We have seen some commentaries and news stories lately about how cheap commodities are, compared with stocks. And with stocks running wild to the upside, that has naturally raised some questions about whether commodities might catch the same wave and fly higher.
Couple this with China’s massive purchases of soybeans and other commodities the past several months, and people are wondering if another macro-economic upswing might be in the cards – just like 2007 through 2008, which was followed by a second surge in 2011–2012 which brought even more markets to new all-time highs.
“Widespread rainfall is expected (in Brazil) during the six- to 10-day period, which will further boost soil moisture in northern areas and also lead to improvements across central areas, favouring corn and soybean growth.”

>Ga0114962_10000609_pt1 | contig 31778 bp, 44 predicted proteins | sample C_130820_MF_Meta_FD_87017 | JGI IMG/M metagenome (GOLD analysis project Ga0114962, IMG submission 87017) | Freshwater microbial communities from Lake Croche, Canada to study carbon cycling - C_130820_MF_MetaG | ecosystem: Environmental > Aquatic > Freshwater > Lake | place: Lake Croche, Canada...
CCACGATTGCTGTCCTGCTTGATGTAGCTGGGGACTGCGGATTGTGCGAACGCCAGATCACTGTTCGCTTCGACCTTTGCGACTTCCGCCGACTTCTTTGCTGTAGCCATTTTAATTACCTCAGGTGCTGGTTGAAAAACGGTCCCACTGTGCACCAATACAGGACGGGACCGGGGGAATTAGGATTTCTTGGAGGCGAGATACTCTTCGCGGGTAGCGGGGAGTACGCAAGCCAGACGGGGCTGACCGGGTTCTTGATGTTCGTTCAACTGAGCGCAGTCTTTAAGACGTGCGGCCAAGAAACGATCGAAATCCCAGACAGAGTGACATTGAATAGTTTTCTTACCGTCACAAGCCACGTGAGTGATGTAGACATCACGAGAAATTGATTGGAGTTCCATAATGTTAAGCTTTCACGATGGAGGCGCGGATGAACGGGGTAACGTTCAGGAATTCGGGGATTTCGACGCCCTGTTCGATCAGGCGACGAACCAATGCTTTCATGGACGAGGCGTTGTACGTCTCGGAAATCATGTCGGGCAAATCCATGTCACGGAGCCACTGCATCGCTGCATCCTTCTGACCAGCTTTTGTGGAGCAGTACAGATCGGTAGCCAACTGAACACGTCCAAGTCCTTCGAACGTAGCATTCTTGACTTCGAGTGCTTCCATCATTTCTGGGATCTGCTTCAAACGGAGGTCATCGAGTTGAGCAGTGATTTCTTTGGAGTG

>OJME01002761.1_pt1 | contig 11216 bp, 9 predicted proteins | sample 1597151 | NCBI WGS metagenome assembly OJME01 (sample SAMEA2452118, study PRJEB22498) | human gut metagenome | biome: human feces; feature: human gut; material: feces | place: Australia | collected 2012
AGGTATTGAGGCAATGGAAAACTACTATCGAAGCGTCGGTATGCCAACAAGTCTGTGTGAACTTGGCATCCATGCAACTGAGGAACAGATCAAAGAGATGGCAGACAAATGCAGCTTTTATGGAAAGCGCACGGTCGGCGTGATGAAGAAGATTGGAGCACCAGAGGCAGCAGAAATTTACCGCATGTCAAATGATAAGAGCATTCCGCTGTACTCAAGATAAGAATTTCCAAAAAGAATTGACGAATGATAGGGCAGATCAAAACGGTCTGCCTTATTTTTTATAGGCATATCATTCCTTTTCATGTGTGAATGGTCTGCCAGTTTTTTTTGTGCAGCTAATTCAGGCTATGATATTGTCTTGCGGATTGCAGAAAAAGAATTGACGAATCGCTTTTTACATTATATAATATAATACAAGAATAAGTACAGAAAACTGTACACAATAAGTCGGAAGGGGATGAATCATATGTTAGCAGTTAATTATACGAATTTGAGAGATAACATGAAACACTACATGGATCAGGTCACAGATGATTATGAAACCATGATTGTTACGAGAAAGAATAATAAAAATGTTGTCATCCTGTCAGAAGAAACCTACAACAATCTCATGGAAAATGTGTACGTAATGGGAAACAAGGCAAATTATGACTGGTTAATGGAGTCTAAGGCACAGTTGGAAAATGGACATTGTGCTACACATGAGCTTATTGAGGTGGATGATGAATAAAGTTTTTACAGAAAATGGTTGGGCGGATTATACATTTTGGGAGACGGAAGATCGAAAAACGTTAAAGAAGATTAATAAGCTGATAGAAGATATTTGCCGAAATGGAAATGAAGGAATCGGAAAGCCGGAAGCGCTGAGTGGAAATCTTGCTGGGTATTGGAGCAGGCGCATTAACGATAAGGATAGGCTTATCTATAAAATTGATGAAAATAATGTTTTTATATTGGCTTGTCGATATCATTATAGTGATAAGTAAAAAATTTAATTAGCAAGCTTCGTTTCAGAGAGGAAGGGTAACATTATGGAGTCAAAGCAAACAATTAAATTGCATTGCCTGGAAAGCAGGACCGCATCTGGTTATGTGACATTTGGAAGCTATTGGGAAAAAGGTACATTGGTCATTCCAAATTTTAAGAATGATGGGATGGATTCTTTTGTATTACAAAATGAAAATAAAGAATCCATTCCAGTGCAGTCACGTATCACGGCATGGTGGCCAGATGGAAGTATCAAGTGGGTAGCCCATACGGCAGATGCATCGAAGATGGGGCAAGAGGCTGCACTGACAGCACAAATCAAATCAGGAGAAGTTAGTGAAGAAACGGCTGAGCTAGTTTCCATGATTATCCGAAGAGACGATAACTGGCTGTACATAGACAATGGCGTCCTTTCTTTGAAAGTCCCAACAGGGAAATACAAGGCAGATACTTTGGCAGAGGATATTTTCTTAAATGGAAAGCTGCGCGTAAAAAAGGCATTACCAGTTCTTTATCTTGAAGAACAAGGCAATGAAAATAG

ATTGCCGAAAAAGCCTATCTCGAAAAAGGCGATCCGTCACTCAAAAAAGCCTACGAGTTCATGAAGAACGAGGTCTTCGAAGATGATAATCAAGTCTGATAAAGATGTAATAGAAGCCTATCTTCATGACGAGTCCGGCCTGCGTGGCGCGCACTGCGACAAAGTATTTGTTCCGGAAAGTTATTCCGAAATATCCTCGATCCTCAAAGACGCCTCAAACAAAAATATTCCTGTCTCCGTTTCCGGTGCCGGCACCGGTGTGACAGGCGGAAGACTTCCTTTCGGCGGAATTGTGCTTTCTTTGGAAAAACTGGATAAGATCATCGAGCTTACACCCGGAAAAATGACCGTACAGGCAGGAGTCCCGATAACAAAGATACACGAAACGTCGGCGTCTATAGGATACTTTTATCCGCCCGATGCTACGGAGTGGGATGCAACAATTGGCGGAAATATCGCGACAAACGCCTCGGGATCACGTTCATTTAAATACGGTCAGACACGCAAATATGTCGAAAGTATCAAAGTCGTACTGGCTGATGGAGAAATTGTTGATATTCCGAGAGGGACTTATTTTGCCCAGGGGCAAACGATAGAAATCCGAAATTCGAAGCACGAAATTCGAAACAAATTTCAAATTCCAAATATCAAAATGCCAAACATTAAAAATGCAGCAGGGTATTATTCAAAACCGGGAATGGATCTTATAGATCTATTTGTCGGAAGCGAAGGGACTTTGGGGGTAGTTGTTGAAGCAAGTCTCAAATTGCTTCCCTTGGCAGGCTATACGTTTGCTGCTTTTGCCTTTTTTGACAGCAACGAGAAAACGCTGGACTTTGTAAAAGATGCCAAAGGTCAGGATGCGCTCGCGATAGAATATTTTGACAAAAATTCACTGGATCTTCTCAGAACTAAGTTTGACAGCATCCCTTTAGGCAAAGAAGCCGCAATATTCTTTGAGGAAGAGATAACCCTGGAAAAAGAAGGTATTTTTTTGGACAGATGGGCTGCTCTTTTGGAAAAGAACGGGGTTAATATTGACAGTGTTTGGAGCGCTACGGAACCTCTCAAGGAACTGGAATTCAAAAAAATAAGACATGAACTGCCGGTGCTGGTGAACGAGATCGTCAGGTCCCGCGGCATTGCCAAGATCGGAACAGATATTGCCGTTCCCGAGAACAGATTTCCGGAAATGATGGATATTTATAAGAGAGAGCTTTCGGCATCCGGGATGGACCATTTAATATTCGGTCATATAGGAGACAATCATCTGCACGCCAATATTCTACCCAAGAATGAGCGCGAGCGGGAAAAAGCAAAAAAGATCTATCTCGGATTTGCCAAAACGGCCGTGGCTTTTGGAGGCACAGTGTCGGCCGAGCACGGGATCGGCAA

Brazilian producers have 73% of the estimated soybean area planted for the 2017/2018 crop. Now, the planting of Brazilian soybeans is no longer behind schedule. The rains that have fallen in all of the main producing regions have allowed the advance of the sowing.